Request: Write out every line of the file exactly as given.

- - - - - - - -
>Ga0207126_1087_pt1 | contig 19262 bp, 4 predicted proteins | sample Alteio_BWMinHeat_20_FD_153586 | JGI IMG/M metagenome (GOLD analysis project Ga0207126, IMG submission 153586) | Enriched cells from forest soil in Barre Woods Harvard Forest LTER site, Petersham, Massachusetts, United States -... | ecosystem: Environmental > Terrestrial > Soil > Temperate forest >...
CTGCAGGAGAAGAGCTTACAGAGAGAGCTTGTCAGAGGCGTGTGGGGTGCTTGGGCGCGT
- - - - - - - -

>Ga0207126_1087_pt1 | contig 19262 bp, 4 predicted proteins | sample Alteio_BWMinHeat_20_FD_153586 | JGI IMG/M metagenome (GOLD analysis project Ga0207126, IMG submission 153586) | Enriched cells from forest soil in Barre Woods Harvard Forest LTER site, Petersham, Massachusetts, United States -... | ecosystem: Environmental > Terrestrial > Soil > Temperate forest >...
CTGCAGGAGAAGAGCTTACAGAGAGAGCTTGTCAGAGGCGTGTGGGGTGCTTGGGCGCGT